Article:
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Tuesday, 5 June 1984
Page: 2482


Senator TOWNLEY —My question is directed to the Minister for Social Security. Is it a fact, as reported in at least one newspaper today that, under the revised assets test, pensioners who lose a partner will have only six weeks to rearrange their affairs before being subjected to the single assets test threshold? Was this period to be six pension instalments or twelve weeks under the original assets test proposal? Did the Government's panel of review-the Gruen Panel of Review of Proposed Incomes and Assets Test-recommend a 12-month period of grace for pensioners who lost their spouses? How has the Government reached that decision? Can an assurance be given that the short period will not disadvantage widows or widowers? Finally, after the election, are all those who receive money from the Government by way of unemployment benefit, sickness benefit and family allowances to be subjected to an assets test and the same kind of intrusion that pensioners will be subjected to?


Senator GRIMES —No, it is not accurate as was reported, as Senator Townley said, in at least one newspaper today that six weeks after the loss of a spouse a pensioner will be subjected to an assets test. I do not know how that reporter came to such an interpretation, but that is a matter for him or her to answer, I suppose. Certainly, when one partner of a married pensioner couple dies, the pension entitlement of the surviving spouse is reassessed. Under the existing income test provisions there is no immediate reduction in pension when the pensioner spouse dies. Instead, the spouse receives, as I am sure Senator Townley knows, 12 weeks of payments, that is, six pension payments. For that six weeks he or she receives the equivalent of two pensions that would have been paid if the spouse had not died. Professor Gruen recommended that the assets test exemption that is applicable to the married couple should continue to be applied to the surviving spouse for 12 months. However, that was in the context of the Panel's preferred option under which the pensioner's home was not exempted as it is under our option and under Professor Gruen's third option.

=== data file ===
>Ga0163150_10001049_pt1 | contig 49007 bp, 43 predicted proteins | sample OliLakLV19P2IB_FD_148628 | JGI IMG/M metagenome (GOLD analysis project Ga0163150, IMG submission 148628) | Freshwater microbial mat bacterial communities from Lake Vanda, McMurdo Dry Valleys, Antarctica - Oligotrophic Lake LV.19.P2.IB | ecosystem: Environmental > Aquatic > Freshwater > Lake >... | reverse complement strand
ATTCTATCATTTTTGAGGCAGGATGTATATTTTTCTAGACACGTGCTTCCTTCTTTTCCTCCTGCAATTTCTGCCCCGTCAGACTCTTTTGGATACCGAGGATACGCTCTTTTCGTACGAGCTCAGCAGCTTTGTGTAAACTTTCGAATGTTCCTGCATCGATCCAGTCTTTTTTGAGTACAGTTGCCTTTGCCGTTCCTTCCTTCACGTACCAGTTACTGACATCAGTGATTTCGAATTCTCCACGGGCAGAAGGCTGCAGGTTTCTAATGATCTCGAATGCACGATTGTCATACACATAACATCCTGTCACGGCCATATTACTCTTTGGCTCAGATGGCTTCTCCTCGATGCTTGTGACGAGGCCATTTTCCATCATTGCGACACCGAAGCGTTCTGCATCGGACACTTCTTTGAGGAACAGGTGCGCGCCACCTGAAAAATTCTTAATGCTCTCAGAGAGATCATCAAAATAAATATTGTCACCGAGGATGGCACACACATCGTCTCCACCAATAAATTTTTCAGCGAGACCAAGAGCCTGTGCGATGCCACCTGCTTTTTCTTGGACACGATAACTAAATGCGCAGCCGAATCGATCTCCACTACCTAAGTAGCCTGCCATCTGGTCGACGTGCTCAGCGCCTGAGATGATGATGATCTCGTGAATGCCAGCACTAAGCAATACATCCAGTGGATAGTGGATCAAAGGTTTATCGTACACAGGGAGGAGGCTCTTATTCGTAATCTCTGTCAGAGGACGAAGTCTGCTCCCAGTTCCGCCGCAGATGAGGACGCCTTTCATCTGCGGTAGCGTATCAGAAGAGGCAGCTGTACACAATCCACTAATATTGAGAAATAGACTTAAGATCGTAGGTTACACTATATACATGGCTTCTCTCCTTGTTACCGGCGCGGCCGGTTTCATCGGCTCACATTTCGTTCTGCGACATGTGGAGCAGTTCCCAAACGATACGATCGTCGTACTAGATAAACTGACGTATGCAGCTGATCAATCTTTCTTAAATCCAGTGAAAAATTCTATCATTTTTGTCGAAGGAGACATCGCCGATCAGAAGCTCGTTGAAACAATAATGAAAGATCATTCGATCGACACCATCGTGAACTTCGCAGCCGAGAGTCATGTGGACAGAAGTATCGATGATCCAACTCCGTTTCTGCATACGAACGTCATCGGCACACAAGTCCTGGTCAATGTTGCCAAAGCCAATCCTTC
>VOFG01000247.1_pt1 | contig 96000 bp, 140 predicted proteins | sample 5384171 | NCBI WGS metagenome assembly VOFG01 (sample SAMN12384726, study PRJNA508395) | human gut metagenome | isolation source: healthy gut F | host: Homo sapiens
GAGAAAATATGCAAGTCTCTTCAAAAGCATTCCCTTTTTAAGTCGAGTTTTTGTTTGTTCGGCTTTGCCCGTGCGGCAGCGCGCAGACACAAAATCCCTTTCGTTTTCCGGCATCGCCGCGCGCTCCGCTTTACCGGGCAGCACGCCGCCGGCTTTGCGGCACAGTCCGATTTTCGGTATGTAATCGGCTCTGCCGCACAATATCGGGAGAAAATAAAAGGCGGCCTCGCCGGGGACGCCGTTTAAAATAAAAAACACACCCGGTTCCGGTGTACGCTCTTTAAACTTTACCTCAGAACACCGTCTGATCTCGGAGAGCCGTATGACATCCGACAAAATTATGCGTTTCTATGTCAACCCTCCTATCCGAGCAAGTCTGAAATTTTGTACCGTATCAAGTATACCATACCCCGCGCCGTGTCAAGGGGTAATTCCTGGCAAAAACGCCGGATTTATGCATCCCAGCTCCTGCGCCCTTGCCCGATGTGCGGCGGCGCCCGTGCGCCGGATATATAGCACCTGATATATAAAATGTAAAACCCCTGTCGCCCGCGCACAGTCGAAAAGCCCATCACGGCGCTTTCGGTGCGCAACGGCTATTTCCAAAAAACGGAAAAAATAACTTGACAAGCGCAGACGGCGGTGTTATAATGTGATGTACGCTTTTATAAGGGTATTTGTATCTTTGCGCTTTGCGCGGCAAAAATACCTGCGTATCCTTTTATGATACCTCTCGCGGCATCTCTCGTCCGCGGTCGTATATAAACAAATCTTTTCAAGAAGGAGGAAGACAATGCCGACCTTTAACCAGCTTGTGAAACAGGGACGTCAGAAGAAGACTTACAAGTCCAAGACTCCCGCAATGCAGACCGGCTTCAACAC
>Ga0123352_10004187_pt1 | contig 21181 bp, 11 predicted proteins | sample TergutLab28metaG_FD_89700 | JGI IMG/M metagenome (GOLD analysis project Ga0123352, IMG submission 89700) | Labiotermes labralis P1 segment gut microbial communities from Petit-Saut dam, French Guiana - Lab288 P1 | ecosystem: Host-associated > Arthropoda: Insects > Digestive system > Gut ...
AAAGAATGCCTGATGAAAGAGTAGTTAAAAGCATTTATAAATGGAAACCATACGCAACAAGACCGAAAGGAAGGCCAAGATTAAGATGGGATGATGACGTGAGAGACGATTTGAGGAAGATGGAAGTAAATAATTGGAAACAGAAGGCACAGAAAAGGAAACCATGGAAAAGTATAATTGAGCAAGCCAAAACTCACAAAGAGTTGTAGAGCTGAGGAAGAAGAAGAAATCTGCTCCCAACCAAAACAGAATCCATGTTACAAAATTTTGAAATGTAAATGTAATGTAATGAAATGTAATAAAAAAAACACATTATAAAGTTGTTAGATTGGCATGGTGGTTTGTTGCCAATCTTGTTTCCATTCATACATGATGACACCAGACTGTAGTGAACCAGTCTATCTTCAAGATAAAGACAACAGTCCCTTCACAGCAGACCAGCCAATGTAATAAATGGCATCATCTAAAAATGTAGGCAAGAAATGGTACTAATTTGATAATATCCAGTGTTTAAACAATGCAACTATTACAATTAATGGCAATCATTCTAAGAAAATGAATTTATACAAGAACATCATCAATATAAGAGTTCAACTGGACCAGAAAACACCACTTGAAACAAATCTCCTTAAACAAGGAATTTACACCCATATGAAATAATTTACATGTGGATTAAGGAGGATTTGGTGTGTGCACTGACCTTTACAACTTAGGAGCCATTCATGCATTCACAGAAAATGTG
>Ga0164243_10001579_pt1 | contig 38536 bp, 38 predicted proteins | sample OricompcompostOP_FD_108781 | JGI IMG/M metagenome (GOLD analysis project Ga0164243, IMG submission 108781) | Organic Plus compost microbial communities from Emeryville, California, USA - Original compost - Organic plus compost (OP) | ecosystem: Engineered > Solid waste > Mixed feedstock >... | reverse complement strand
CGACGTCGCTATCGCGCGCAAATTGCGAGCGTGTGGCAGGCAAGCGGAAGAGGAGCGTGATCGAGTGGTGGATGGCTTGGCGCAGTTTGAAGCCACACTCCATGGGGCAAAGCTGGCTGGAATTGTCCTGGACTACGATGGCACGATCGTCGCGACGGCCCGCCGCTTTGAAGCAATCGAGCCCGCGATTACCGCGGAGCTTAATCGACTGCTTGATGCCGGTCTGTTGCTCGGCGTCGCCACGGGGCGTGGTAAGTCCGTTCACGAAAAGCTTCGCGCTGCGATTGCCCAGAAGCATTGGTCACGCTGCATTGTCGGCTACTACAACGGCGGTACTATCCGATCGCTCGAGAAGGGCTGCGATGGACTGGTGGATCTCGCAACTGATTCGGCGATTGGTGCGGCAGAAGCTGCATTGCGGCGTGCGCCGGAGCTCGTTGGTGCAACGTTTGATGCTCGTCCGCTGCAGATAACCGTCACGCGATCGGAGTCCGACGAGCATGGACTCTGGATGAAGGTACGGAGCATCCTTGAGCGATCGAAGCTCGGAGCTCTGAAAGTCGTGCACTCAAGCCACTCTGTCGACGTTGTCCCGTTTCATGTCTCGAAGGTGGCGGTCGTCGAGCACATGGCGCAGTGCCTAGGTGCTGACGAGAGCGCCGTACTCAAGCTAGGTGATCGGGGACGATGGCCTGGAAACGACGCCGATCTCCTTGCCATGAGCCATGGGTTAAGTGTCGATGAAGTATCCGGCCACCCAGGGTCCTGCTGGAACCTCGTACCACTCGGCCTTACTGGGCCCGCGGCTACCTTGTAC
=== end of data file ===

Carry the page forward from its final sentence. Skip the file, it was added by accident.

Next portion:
The Government's approach to this is that, certainly, there should be no reduction in the period of 12 weeks which applies now. We are, certainly, and have been, as I have already stated, considering whether that period should be longer; it certainly would not be shorter. On the surface, there would not appear to be strong arguments as to why the approach adopted under the assets test should be different from that used for the income test. Certainly, we are open to suggestions in that matter. The period of six weeks mentioned in the newspaper this morning is not correct. I believe the newspaper should correct that. In relation to the second part of Senator Townley's question, there is absolutely no intention nor has there ever been any intention to introduce an assets test on the short term benefits about which he was talking. There is no intention to do so on family allowances.